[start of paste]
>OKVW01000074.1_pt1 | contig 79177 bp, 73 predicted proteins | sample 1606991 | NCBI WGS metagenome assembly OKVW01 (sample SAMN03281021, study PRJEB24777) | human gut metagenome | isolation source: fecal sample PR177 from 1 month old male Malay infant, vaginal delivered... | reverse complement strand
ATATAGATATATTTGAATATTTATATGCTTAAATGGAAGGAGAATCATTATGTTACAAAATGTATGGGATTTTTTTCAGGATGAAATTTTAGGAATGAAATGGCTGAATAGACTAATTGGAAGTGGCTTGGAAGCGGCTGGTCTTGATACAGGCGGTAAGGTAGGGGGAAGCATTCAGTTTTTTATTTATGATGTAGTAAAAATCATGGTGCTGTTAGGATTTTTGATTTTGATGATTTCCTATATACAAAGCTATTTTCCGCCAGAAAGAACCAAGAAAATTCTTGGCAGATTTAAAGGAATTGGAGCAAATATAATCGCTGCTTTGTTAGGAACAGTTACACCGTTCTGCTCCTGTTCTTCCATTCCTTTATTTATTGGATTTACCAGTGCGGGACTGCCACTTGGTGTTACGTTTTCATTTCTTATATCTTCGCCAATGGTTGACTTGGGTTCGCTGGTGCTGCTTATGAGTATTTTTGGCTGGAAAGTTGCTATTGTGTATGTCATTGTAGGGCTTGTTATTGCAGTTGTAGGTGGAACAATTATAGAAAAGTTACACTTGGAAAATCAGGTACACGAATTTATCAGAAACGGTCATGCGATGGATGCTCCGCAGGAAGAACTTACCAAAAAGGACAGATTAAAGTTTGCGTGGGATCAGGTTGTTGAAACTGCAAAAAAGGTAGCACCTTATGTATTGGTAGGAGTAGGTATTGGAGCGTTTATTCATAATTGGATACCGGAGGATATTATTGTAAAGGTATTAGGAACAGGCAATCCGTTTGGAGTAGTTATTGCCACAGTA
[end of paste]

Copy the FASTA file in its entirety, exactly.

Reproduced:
>OKVW01000074.1_pt1 | contig 79177 bp, 73 predicted proteins | sample 1606991 | NCBI WGS metagenome assembly OKVW01 (sample SAMN03281021, study PRJEB24777) | human gut metagenome | isolation source: fecal sample PR177 from 1 month old male Malay infant, vaginal delivered... | reverse complement strand
ATATAGATATATTTGAATATTTATATGCTTAAATGGAAGGAGAATCATTATGTTACAAAATGTATGGGATTTTTTTCAGGATGAAATTTTAGGAATGAAATGGCTGAATAGACTAATTGGAAGTGGCTTGGAAGCGGCTGGTCTTGATACAGGCGGTAAGGTAGGGGGAAGCATTCAGTTTTTTATTTATGATGTAGTAAAAATCATGGTGCTGTTAGGATTTTTGATTTTGATGATTTCCTATATACAAAGCTATTTTCCGCCAGAAAGAACCAAGAAAATTCTTGGCAGATTTAAAGGAATTGGAGCAAATATAATCGCTGCTTTGTTAGGAACAGTTACACCGTTCTGCTCCTGTTCTTCCATTCCTTTATTTATTGGATTTACCAGTGCGGGACTGCCACTTGGTGTTACGTTTTCATTTCTTATATCTTCGCCAATGGTTGACTTGGGTTCGCTGGTGCTGCTTATGAGTATTTTTGGCTGGAAAGTTGCTATTGTGTATGTCATTGTAGGGCTTGTTATTGCAGTTGTAGGTGGAACAATTATAGAAAAGTTACACTTGGAAAATCAGGTACACGAATTTATCAGAAACGGTCATGCGATGGATGCTCCGCAGGAAGAACTTACCAAAAAGGACAGATTAAAGTTTGCGTGGGATCAGGTTGTTGAAACTGCAAAAAAGGTAGCACCTTATGTATTGGTAGGAGTAGGTATTGGAGCGTTTATTCATAATTGGATACCGGAGGATATTATTGTAAAGGTATTAGGAACAGGCAATCCGTTTGGAGTAGTTATTGCCACAGTA